Religion and technology, at first glance, don’t go together. When I tell people that I research religion and robots, I’m often met with confusion. Interestingly, though, the religious figure of the golem, a mound of earth or clay that has been brought to “life”, is widely recognised as a precursor to the robot. And some of the earliest examples of moving mechanical figures (automata) were designed for religious purposes, as a form of worship and reverence for God’s creative work. So are religion and robots really that far removed?
One way of thinking about this is in terms of how secularisation – the idea that religion loses influence in society – has generally (although debatably) come to characterise Western culture. This has broadly polarised religion and technology. Religion is often seen to concern irrational, spiritual ideas and technology rational, scientific principles.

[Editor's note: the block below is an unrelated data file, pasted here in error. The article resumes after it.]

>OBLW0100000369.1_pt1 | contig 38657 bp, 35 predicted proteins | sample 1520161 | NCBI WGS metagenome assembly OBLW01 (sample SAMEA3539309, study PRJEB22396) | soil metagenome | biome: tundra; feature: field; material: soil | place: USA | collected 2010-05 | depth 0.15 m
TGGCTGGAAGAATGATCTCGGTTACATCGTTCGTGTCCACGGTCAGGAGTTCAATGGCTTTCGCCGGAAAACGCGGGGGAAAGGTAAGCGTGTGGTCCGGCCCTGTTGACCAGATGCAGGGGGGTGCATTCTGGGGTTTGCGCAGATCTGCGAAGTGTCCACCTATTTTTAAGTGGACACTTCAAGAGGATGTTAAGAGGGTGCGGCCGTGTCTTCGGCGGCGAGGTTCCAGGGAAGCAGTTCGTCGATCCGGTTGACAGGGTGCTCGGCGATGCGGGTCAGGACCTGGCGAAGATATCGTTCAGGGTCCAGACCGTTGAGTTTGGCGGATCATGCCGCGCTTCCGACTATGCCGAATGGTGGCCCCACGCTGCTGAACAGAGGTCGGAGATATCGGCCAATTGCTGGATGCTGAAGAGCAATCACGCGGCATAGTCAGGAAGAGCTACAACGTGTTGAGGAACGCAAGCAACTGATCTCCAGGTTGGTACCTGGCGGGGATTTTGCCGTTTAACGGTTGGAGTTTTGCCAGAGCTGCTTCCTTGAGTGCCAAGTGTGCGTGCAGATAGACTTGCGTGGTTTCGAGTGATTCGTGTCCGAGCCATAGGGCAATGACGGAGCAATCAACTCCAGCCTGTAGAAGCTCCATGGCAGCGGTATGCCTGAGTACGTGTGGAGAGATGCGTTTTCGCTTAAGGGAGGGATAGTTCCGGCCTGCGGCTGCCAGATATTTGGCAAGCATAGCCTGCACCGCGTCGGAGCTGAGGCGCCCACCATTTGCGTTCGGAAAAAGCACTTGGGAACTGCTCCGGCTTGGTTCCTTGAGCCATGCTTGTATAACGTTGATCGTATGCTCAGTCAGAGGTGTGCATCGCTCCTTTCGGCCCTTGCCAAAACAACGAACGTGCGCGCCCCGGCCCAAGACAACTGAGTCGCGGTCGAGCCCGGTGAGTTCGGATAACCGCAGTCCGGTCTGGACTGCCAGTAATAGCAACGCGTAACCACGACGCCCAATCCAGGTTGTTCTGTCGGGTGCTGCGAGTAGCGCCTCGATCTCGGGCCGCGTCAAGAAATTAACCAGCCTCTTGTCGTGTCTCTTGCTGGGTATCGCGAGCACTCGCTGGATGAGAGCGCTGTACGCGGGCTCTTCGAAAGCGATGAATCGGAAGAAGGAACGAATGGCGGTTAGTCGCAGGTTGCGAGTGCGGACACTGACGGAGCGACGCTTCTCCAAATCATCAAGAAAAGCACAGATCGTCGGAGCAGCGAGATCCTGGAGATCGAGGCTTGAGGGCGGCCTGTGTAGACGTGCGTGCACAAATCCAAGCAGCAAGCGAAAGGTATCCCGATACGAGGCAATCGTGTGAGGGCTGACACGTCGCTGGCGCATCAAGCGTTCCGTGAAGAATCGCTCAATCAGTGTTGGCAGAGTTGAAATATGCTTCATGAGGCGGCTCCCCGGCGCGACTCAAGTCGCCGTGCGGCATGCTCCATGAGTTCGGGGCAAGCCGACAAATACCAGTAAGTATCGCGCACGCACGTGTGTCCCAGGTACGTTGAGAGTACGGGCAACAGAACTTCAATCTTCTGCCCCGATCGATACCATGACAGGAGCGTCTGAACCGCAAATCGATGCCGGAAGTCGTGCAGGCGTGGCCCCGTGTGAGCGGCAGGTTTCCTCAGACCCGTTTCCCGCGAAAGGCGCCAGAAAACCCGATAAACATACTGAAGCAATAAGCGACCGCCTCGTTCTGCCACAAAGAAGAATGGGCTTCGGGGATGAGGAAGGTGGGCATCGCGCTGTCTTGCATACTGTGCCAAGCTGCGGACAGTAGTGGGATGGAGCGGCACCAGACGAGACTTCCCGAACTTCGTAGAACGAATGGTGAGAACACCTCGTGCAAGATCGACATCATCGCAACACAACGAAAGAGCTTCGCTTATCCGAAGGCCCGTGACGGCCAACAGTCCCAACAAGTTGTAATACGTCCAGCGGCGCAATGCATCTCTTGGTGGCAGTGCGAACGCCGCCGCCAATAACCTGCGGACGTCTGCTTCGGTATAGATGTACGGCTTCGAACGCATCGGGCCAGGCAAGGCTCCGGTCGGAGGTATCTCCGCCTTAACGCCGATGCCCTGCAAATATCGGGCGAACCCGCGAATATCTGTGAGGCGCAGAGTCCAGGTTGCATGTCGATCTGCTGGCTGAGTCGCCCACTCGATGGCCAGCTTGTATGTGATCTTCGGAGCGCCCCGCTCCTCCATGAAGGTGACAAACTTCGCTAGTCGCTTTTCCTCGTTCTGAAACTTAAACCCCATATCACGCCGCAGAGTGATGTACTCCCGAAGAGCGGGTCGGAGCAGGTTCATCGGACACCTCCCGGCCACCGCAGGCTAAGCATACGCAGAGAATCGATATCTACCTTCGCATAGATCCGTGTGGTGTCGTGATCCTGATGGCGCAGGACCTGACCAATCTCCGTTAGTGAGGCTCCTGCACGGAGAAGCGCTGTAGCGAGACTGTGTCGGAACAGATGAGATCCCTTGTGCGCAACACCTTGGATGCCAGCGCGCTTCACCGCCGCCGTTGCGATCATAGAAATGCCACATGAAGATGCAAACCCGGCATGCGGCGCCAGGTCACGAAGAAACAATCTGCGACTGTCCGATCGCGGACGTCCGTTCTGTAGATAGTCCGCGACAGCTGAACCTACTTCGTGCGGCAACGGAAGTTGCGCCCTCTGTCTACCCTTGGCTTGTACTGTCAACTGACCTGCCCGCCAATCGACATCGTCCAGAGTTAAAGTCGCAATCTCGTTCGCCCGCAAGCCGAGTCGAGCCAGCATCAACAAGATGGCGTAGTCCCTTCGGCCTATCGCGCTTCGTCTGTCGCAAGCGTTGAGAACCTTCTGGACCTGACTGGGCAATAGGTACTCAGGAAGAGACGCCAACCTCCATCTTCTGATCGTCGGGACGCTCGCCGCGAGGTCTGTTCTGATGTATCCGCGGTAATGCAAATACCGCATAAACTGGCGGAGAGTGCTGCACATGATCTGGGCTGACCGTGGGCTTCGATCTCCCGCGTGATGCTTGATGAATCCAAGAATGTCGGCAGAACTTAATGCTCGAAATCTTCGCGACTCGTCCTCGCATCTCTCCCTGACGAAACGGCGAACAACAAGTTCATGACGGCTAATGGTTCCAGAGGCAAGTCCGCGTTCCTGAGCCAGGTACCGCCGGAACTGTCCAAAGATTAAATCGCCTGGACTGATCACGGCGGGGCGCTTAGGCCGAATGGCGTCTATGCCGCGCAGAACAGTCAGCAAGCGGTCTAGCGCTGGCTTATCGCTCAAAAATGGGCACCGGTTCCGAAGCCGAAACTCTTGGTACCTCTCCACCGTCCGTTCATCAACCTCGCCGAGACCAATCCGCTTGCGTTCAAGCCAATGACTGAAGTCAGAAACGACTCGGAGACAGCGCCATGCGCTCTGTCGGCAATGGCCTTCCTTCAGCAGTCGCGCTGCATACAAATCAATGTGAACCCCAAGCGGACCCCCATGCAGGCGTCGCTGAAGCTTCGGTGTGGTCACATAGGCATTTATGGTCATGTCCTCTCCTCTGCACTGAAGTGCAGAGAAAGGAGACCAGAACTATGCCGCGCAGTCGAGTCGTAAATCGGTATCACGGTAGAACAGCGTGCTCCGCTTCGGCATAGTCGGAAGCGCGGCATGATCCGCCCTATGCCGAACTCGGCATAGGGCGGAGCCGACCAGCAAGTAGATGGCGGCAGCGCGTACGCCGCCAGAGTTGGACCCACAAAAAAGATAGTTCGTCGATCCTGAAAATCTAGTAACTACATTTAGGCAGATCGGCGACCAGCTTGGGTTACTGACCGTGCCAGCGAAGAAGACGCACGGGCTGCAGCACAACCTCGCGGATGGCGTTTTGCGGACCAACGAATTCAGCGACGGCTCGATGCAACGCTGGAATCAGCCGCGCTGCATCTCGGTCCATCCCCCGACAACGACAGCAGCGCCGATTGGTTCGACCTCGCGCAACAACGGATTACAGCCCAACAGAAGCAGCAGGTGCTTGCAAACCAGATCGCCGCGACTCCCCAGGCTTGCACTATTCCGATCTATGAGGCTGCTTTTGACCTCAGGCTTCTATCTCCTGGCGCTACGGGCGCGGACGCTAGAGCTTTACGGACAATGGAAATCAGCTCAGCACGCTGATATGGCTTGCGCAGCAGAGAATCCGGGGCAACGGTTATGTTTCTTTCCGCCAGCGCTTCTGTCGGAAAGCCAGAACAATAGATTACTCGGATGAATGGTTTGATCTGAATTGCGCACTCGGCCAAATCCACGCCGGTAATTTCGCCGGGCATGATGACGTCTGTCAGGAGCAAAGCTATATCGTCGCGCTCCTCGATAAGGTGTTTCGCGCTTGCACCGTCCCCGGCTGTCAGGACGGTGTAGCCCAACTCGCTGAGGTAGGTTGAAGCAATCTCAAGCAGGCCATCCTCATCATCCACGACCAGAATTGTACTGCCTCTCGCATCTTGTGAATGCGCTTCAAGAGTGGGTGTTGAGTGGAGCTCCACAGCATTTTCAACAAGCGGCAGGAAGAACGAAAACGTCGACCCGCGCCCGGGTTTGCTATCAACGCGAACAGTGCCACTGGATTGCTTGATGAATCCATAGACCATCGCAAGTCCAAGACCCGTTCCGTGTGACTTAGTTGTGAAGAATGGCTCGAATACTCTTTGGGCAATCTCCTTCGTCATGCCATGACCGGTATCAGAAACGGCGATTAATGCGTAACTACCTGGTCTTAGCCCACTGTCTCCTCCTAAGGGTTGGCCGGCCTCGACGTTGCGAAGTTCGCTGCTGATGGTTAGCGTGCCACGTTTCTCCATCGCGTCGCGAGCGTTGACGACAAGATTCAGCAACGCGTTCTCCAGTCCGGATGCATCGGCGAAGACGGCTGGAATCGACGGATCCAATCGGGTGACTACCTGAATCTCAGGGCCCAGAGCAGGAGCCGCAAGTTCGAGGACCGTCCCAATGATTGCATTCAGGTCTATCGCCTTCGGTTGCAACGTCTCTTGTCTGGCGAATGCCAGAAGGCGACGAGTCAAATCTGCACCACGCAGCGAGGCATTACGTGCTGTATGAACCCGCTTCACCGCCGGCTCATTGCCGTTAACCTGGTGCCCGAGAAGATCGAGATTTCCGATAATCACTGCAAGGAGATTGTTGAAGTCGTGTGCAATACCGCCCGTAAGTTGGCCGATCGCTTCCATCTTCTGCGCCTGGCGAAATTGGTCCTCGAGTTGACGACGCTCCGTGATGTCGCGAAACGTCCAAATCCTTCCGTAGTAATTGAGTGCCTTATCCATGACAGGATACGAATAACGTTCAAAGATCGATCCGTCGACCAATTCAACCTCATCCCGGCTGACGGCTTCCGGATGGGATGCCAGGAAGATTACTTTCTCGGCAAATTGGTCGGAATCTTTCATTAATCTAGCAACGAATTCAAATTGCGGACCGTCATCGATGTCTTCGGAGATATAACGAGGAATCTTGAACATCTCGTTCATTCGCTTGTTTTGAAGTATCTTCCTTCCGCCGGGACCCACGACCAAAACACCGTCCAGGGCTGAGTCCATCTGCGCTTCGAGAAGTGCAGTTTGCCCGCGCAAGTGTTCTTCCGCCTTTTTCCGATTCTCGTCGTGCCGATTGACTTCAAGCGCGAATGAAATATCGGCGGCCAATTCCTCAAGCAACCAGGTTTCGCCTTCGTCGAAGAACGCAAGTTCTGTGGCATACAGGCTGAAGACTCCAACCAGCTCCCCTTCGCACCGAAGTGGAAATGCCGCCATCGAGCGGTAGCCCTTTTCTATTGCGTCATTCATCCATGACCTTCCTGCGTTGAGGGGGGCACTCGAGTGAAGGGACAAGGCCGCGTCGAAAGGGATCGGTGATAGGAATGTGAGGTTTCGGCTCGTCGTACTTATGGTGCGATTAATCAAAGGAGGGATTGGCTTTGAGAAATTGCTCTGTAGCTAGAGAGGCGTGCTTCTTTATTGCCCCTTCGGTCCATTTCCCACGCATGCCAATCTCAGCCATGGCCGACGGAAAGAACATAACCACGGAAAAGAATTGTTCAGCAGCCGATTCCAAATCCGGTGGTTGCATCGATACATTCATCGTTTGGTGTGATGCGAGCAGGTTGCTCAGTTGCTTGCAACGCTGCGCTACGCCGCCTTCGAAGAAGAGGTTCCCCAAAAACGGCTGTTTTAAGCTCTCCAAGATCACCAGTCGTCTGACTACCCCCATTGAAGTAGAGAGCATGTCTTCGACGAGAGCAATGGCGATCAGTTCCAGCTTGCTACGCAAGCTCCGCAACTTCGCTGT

But there is growing concern that pioneers of new technologies – the likes of Apple, Google, and Facebook, who all reside in Silicon Valley – have paid too much attention to the technical.